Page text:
Citigate Dewe Rogerson

60 seconds with Maria Darby-Walker, Citigate

Maria Darby-Walker, senior director at Citigate Dewe Rogerson, on getting into PR by accident, the importance of not leaving a void when communicating during a crisis and her admiration for Ruth Sunderland at the Mail.

What media are you reading on way into the office?

The Financial Times, primarily. I will always pick up a copy of City AM too – I like that it’s an accessible read for my tube journey. On my phone, I also check headlines on the BBC and Sky News.

Who is your favourite commentator, in the media or otherwise, within the financial space?

One of the people I respect the most is Ruth Sunderland at the Daily Mail. She started as a personal finance reporter and now she is a city hack. I like her because she has done well as a woman. She is tenacious and has lots of integrity and she makes difficult subjects accessible for readers. It’s hard work being at the end of an interrogation by her – she’s very good at her role.

What drew you to the PR industry?

It was accident rather than design! Clare [Parsons] and Tony [Langham] were setting up Lansons in October 1989. I hadn’t long been in London, and was working in marketing. A mutual contact – a client of Clare and Tony’s – said I’d be very good in PR, about which I knew nothing. I think they were probably horrified I’d been recommended – but they kindly took me on, gave me a three month contract, and I stayed for ten years. It was a good move!

What has kept you in comms?

The work I’ve done in recent years has been advising that very senior level executive – chairmen, CEOs, board members. I like the advisory side of things and building that relationship of trust. That is very important. When you feel you are making a difference – either to them as an organisation, or to them individually – that is very rewarding.

What are the most important skills for communicating with a CEO?

They look at experience – quite simply, do you have the right to be in the room? They are very keen on your contact network. That could be in anything from being in the media space, to having a broader network of people in regulation and bankers. Who is going to be useful in helping them communicate? It’s about helping them doing the influencing.

Also, helping them build their narrative. Lots of organisations find it difficult to hone down what they want to say about their business, so having a PR to say that is important. Instinct is also really important – knowing where a story might go. Do the horizon scan, and see where things could be potentially looming.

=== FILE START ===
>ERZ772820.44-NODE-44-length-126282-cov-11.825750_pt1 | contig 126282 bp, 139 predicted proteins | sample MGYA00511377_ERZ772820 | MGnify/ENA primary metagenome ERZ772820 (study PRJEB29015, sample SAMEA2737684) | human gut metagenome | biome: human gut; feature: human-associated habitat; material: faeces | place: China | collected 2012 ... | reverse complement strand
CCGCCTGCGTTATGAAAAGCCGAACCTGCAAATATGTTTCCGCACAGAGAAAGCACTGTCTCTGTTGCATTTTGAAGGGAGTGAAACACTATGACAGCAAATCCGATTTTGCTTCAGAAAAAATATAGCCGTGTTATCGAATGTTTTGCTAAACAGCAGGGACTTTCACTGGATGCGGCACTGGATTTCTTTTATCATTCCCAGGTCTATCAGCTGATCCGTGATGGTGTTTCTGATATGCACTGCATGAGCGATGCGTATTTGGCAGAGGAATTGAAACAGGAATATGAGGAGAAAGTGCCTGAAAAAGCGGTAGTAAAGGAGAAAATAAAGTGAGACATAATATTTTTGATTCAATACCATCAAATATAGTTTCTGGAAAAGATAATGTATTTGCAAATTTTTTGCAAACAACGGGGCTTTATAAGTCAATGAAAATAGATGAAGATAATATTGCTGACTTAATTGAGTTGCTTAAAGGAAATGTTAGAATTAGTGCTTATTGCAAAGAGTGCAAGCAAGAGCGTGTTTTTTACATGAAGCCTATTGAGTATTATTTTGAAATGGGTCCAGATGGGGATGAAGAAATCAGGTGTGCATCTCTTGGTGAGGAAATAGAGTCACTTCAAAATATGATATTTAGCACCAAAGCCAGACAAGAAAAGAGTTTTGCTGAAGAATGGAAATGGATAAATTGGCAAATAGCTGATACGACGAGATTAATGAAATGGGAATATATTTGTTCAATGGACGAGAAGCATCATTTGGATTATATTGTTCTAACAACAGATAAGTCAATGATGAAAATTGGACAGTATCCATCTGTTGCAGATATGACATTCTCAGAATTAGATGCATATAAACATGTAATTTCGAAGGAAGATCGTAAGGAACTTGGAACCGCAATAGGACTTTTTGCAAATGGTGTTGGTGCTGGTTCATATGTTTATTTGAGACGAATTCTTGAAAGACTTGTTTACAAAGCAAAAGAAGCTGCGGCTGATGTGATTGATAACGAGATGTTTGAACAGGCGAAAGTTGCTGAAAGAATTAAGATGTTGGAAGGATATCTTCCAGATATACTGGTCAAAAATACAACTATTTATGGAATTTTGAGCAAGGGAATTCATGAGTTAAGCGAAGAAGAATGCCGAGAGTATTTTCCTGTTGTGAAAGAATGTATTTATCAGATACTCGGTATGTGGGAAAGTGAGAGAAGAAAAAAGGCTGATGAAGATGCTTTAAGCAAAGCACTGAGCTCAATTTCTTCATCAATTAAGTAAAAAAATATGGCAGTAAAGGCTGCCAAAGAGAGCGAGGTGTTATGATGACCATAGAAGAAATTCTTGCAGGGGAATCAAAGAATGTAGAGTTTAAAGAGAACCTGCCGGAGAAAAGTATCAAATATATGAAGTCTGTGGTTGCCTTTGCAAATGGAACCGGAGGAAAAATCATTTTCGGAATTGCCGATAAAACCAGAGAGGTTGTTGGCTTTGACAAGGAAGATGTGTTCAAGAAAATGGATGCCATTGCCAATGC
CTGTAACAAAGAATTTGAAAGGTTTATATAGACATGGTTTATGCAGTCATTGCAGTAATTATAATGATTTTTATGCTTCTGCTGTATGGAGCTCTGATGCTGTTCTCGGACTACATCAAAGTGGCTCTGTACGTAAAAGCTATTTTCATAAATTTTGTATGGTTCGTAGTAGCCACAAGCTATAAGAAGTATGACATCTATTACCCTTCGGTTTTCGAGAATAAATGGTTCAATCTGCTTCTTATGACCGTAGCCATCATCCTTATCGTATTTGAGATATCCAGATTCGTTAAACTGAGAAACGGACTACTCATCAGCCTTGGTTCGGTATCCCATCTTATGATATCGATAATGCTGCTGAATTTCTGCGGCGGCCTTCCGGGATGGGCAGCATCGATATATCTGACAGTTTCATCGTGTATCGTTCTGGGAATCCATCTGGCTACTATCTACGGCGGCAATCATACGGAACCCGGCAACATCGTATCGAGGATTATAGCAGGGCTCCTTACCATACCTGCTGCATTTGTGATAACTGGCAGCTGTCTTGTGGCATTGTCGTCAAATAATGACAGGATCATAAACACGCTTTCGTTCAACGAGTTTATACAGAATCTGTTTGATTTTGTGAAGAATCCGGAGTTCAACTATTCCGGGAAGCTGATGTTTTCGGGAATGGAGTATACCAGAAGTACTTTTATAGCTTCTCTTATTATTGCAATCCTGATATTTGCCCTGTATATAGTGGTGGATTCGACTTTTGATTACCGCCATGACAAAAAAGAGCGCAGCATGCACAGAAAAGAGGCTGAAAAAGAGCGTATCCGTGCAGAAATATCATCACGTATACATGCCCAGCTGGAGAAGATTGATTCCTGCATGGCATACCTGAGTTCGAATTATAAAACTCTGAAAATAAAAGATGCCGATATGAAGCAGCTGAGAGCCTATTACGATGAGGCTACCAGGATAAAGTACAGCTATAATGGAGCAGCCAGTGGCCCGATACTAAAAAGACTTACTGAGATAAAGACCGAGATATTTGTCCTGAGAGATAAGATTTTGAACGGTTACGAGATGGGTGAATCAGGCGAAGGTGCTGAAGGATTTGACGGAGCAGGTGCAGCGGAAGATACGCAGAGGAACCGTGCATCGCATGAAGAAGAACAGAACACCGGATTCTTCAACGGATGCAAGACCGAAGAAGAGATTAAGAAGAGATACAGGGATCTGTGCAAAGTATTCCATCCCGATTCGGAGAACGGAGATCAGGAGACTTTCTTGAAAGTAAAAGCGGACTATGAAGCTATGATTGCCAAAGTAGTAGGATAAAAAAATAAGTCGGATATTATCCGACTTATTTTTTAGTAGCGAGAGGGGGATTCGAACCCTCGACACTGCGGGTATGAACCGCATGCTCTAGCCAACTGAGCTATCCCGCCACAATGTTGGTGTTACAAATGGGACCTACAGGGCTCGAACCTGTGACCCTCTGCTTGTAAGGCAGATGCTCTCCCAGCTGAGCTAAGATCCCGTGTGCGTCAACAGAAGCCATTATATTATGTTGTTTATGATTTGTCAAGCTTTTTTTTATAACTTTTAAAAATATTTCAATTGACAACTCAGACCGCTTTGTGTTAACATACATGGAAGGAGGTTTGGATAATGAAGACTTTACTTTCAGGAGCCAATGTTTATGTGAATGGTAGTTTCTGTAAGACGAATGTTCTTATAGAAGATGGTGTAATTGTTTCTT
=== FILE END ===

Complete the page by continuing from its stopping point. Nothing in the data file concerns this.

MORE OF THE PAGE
What one piece of advice would you give someone starting out in the industry?

Have attention to detail. The smallest error can cause a huge amount of damage. You have to have that eye for detail. You have to follow the news and not just in the space you’re in, but also the broader geopolitical context.

What is the biggest mistake PRs make when attempting to communicate around a crisis?

Most senior PR people are seasoned at how to do crises. The clearest thing you have to do is to be really clear of your facts and not make assumptions. You have to have a relationship with the CEO and chairman, as often they can be the human factor that goes wrong by the way they communicate – if they, for example, listen to lawyers rather than communications people that can cause a huge amount of reputational damage. What’s changed over the years is that you don’t have as much time to do that fact analysis because everything’s instant – you can’t spend your time gathering the facts while the crisis is moving around you and leave a void. Someone else will fill that void.

If you could change one thing about the PR industry, what would that be?

The name. It is so much broader than that – we deal with culture, reputation and a whole range of stakeholders beyond just media. It doesn’t really demonstrate the breadth of what we as individuals or organisations offer.

What is the greatest misconception your friends have about comms?

Champagne and lunches. In my case it’s probably true though!

How do you take off your business head?

Switching off is a good movie, a really good series on TV, a good book and dinner out with friends.

Maria Darby-Walker is joining a Gorkana webinar on 23 March to discuss the increasing prominence and scope of financial PR. If you have any thoughts about this or any other topics in the industry that our ’60 seconds’ features touch upon, then email

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